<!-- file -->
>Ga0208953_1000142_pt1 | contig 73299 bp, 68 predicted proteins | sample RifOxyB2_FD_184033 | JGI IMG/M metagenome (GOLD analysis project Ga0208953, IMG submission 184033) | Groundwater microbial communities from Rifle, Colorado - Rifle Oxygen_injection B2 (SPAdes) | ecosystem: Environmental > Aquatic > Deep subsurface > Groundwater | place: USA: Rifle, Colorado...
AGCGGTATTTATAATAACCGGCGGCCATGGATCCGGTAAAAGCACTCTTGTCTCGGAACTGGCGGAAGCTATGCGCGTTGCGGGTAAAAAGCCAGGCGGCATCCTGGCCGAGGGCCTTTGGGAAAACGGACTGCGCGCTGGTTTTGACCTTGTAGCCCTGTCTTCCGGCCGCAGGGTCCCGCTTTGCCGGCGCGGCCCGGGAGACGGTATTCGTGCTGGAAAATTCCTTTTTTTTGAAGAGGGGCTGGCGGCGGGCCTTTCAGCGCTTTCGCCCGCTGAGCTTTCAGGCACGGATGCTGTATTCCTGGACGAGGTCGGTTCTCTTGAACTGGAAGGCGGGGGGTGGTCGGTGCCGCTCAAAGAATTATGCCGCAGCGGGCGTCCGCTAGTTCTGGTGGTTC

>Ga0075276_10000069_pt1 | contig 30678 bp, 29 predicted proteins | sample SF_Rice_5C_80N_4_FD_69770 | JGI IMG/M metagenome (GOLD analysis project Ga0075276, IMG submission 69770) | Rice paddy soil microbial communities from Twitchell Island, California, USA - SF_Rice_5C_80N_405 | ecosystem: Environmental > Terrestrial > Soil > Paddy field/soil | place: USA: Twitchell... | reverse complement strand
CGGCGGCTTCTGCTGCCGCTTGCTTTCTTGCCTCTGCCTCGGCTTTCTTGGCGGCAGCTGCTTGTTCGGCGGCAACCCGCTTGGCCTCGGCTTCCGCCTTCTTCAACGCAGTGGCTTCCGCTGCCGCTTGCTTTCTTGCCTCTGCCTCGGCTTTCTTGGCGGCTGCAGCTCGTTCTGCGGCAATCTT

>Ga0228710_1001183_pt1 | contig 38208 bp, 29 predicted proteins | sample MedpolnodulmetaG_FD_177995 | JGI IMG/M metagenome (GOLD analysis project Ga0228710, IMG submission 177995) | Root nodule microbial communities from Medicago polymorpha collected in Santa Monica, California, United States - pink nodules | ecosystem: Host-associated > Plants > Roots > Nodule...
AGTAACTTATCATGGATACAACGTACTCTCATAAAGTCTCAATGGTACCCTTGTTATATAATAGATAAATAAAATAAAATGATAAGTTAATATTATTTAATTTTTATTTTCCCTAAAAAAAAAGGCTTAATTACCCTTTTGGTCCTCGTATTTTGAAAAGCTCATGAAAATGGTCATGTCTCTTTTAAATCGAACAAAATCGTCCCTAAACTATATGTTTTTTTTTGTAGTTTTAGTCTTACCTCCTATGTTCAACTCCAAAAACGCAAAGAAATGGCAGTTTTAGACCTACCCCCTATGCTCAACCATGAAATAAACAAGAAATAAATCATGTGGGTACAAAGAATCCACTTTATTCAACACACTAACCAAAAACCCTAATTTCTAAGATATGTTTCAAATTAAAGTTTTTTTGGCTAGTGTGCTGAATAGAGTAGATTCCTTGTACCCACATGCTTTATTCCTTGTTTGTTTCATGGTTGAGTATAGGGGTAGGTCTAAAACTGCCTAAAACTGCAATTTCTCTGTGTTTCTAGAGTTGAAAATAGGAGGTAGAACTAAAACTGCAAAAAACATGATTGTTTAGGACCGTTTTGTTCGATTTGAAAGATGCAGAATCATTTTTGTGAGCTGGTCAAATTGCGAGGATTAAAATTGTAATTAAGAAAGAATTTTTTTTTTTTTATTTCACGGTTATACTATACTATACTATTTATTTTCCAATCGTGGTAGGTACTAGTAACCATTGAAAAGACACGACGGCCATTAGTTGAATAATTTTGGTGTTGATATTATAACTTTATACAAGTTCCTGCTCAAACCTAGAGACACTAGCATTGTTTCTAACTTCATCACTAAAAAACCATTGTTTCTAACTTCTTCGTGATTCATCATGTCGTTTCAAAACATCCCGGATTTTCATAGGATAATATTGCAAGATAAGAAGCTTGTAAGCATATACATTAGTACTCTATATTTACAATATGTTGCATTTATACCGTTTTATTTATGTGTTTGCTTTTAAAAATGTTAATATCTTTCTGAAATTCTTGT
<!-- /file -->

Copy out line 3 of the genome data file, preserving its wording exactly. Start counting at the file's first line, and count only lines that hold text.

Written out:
>Ga0075276_10000069_pt1 | contig 30678 bp, 29 predicted proteins | sample SF_Rice_5C_80N_4_FD_69770 | JGI IMG/M metagenome (GOLD analysis project Ga0075276, IMG submission 69770) | Rice paddy soil microbial communities from Twitchell Island, California, USA - SF_Rice_5C_80N_405 | ecosystem: Environmental > Terrestrial > Soil > Paddy field/soil | place: USA: Twitchell... | reverse complement strand